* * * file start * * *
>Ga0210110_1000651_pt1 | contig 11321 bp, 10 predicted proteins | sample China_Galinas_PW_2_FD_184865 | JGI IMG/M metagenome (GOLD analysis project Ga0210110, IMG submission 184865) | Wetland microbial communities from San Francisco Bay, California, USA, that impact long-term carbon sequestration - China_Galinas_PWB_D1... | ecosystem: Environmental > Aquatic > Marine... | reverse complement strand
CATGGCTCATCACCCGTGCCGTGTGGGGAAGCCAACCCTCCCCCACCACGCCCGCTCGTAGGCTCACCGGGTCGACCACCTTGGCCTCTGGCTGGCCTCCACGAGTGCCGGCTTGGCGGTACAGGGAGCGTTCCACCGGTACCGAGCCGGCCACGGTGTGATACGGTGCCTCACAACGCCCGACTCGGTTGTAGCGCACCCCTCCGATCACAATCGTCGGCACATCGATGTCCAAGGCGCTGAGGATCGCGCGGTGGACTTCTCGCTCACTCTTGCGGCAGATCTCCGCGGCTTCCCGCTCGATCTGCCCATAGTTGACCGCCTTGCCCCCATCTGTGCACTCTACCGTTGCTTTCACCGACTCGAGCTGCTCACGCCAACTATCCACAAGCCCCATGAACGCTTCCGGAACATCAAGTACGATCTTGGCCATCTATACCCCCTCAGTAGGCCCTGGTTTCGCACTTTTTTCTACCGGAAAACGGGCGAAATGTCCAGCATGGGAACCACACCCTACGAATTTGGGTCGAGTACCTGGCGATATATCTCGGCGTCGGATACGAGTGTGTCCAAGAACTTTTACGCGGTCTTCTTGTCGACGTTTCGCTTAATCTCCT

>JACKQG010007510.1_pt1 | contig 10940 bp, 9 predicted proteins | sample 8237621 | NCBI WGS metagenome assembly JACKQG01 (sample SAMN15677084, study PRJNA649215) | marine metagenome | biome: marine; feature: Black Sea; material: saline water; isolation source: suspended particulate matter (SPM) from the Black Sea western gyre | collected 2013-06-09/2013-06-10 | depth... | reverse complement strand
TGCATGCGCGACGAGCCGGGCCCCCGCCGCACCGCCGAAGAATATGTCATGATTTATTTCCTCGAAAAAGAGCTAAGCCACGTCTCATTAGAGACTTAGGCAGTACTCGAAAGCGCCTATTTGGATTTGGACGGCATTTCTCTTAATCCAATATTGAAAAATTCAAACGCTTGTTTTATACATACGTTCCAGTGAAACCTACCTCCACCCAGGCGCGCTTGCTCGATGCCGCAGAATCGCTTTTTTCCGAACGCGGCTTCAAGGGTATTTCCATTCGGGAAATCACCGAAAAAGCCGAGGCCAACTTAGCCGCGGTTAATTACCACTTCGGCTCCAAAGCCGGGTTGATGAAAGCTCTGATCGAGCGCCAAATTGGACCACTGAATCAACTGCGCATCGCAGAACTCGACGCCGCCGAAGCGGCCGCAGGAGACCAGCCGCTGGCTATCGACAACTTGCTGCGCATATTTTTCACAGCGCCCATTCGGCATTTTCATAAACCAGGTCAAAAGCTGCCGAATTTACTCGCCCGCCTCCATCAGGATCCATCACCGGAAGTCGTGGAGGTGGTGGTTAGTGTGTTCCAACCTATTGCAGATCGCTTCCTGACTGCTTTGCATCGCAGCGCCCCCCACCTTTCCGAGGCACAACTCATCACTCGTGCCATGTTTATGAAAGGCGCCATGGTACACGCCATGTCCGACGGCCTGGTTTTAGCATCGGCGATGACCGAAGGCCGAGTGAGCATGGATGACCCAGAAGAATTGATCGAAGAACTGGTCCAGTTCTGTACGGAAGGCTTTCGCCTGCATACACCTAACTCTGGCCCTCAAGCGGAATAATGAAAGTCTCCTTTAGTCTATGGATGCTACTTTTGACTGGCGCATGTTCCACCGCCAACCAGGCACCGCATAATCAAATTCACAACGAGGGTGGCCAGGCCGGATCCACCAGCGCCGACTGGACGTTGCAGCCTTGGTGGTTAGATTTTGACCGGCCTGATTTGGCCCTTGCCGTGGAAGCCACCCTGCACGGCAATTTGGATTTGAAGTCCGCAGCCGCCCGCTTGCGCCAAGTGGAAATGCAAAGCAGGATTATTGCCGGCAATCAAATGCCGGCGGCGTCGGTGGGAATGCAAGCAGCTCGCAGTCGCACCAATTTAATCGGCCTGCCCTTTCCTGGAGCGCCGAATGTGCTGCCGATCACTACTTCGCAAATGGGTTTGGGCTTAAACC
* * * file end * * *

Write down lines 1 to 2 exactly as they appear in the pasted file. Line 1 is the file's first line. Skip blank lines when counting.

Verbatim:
>Ga0210110_1000651_pt1 | contig 11321 bp, 10 predicted proteins | sample China_Galinas_PW_2_FD_184865 | JGI IMG/M metagenome (GOLD analysis project Ga0210110, IMG submission 184865) | Wetland microbial communities from San Francisco Bay, California, USA, that impact long-term carbon sequestration - China_Galinas_PWB_D1... | ecosystem: Environmental > Aquatic > Marine... | reverse complement strand
CATGGCTCATCACCCGTGCCGTGTGGGGAAGCCAACCCTCCCCCACCACGCCCGCTCGTAGGCTCACCGGGTCGACCACCTTGGCCTCTGGCTGGCCTCCACGAGTGCCGGCTTGGCGGTACAGGGAGCGTTCCACCGGTACCGAGCCGGCCACGGTGTGATACGGTGCCTCACAACGCCCGACTCGGTTGTAGCGCACCCCTCCGATCACAATCGTCGGCACATCGATGTCCAAGGCGCTGAGGATCGCGCGGTGGACTTCTCGCTCACTCTTGCGGCAGATCTCCGCGGCTTCCCGCTCGATCTGCCCATAGTTGACCGCCTTGCCCCCATCTGTGCACTCTACCGTTGCTTTCACCGACTCGAGCTGCTCACGCCAACTATCCACAAGCCCCATGAACGCTTCCGGAACATCAAGTACGATCTTGGCCATCTATACCCCCTCAGTAGGCCCTGGTTTCGCACTTTTTTCTACCGGAAAACGGGCGAAATGTCCAGCATGGGAACCACACCCTACGAATTTGGGTCGAGTACCTGGCGATATATCTCGGCGTCGGATACGAGTGTGTCCAAGAACTTTTACGCGGTCTTCTTGTCGACGTTTCGCTTAATCTCCT